A national group of law enforcement leaders meeting in Orlando this week renewed the reasonable call for mandatory background checks on all gun purchases, and it's time public officials in Tallahassee and Washington listened to them rather than the National Rife Association. The law enforcement groups don't write big campaign checks like the NRA, but their voices should be heard as they continue to plead for common sense in closing loopholes in screening gun buyers. Universal background checks will not wipe out gun violence, but they would be an important tool in limiting access to guns by those who already are not legally supposed to have firearms.
Twenty years ago, the federal Brady Handgun Violence Prevention Act went into effect. The law requires background checks for guns purchased through federally licensed dealers. But screening of potential gun owners is not required for private sales, including transactions conducted online or at gun shows. Both Congress and the Florida Legislature have rebuffed every prudent attempt to close the loopholes.
Members of the National Law Enforcement Partnership to Prevent Gun Violence said on Monday that expanded background checks are needed to keep guns out of dangerous hands. The group held a news conference at the International Association of Chiefs of Police annual conference in Orlando and cited a host of grim statistics about gun deaths as evidence of the need for expanded background checks. Guns are the leading cause of deaths for officers in the line of duty, and 41 officers have been shot and killed so far this year, an increase of 64 percent over 2013. Gun deaths in the United States rose to 91 per day in 2012, up from 82 per day a decade earlier.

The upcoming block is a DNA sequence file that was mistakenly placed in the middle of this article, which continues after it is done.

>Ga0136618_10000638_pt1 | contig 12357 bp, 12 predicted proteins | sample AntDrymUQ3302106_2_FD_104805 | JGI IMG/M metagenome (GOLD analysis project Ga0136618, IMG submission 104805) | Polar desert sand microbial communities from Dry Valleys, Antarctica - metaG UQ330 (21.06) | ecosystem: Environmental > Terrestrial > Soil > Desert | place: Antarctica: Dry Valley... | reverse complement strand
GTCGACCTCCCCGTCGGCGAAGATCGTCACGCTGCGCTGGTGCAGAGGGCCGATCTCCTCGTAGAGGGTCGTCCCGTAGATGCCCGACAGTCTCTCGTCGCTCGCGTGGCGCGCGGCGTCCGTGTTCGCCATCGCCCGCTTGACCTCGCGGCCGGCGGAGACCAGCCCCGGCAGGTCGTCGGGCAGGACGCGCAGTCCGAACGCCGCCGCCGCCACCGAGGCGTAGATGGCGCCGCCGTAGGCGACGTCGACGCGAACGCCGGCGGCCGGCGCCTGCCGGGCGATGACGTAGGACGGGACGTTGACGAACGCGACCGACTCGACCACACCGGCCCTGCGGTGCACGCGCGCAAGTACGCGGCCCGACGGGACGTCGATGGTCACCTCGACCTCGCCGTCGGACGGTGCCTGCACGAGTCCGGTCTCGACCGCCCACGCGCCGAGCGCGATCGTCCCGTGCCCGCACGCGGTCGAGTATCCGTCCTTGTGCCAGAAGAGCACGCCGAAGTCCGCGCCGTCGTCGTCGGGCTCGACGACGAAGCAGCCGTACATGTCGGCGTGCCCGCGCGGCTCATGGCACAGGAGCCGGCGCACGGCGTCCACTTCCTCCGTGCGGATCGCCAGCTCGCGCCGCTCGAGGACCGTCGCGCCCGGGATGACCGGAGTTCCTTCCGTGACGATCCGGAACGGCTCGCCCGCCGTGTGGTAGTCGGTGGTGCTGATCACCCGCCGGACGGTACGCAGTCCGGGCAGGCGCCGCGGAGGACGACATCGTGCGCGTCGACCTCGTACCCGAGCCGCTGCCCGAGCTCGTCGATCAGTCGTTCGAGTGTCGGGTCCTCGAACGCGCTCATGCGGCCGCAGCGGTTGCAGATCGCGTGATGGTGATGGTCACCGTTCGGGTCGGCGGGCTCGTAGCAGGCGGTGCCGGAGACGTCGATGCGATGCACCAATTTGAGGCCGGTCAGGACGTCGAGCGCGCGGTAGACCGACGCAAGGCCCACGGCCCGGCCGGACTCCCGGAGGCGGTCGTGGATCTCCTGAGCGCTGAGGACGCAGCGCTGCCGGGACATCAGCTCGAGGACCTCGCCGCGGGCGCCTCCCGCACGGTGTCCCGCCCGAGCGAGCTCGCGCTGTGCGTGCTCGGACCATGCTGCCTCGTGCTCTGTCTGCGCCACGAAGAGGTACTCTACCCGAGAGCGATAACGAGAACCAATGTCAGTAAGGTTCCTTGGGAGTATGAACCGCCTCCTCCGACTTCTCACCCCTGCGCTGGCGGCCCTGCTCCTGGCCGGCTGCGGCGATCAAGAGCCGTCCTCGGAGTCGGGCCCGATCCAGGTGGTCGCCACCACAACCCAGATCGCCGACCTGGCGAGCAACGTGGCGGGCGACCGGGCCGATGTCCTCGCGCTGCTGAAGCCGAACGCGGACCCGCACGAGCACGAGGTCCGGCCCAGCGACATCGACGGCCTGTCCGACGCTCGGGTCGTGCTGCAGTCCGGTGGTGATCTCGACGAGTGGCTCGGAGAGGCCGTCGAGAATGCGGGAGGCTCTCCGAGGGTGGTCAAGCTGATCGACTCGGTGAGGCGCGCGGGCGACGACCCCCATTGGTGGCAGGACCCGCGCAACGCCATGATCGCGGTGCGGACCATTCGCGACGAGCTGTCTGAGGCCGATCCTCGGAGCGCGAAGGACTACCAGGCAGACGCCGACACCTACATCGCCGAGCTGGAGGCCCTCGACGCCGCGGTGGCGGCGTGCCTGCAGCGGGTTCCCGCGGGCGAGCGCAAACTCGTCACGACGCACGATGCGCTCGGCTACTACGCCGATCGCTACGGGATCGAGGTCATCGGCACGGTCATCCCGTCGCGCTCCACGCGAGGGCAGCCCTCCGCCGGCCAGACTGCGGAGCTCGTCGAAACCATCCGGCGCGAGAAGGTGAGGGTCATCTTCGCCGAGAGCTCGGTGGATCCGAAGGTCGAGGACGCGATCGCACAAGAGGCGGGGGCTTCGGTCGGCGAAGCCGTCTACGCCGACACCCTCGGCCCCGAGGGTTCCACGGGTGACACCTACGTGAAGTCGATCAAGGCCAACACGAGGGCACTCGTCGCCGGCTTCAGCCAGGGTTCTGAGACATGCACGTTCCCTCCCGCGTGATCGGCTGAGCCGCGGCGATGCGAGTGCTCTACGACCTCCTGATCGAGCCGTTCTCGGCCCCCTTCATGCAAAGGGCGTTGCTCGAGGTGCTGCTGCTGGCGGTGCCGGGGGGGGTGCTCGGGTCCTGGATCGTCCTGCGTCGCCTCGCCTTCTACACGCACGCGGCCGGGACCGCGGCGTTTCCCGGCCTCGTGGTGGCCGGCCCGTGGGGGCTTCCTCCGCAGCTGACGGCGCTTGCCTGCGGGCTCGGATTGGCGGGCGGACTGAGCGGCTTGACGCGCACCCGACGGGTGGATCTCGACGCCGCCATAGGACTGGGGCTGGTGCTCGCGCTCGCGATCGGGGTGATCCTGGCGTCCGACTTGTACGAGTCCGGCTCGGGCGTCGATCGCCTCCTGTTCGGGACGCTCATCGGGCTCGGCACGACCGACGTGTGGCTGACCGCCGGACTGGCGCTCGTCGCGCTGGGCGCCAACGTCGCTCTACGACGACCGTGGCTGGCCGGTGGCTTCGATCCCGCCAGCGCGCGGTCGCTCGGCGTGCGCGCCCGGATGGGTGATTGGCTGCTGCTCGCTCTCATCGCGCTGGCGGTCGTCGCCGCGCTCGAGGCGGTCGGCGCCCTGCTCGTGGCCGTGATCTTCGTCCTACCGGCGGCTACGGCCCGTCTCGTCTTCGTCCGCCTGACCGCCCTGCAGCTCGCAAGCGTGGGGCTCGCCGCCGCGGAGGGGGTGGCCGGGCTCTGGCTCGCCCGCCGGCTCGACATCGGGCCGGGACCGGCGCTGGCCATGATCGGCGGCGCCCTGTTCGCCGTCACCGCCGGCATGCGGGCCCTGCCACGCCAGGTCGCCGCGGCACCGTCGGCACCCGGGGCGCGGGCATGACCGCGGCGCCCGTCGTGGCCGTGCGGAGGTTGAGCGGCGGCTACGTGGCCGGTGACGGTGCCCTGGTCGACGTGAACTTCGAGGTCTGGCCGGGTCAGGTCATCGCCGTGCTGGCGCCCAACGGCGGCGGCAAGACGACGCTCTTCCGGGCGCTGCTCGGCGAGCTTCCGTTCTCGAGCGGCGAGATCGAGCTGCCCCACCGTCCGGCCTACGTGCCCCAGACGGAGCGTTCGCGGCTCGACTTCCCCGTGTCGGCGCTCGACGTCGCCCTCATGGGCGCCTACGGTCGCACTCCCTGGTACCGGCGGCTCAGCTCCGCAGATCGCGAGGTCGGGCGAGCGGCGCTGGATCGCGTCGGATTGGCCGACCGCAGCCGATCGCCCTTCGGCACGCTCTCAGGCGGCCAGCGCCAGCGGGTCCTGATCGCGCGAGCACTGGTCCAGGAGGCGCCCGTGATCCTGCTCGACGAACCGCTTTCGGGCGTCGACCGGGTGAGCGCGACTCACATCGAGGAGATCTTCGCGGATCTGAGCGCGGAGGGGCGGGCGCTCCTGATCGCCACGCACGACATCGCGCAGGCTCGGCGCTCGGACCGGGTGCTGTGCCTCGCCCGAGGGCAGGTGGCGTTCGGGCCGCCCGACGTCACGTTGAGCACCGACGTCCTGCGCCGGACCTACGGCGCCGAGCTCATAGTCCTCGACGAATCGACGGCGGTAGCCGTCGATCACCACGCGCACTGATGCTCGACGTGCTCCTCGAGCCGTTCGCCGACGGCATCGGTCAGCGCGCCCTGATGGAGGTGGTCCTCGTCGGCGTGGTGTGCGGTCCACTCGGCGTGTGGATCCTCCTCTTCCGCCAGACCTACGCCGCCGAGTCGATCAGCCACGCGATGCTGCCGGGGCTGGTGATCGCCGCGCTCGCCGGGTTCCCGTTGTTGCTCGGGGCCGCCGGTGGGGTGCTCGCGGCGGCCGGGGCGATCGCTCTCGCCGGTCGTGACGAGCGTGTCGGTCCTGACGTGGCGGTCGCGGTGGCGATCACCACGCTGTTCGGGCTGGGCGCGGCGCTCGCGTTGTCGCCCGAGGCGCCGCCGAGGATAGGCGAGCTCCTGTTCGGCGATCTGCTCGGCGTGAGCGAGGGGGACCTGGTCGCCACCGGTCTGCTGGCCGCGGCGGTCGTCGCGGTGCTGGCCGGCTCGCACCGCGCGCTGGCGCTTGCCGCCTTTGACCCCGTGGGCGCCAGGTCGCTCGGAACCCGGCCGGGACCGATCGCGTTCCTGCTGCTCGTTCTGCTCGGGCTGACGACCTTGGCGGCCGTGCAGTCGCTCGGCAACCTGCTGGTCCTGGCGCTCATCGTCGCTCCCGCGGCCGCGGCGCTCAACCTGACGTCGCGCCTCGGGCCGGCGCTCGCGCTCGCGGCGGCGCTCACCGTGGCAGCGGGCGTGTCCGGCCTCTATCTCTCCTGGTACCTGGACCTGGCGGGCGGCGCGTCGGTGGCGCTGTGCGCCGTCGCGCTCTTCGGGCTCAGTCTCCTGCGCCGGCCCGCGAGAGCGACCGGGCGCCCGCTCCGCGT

There is fresh evidence of the need for stricter control on gun sales. A shooting at a school in Washington state last week left three students dead, including the 15-year-old gunman. That same day, two sheriff's deputies in California were shot and killed in the line of duty.
More than 1 million gun sales have been blocked as a result of the Brady Act, according to data from the Federal Bureau of Investigation. This confirms that screening works to keep guns out of the hands of buyers who should not have access to firearms. Yet an attempt to broaden background checks after the school shootings in Newtown, Conn., failed in Congress last year. But there is room for states to act. In Florida, legislators should close the loophole that allows private sales to slip through the cracks. Requiring and submitting to a background check for all gun sales is a reasonable protection and does not infringe upon the constitutional rights of legal gun owners.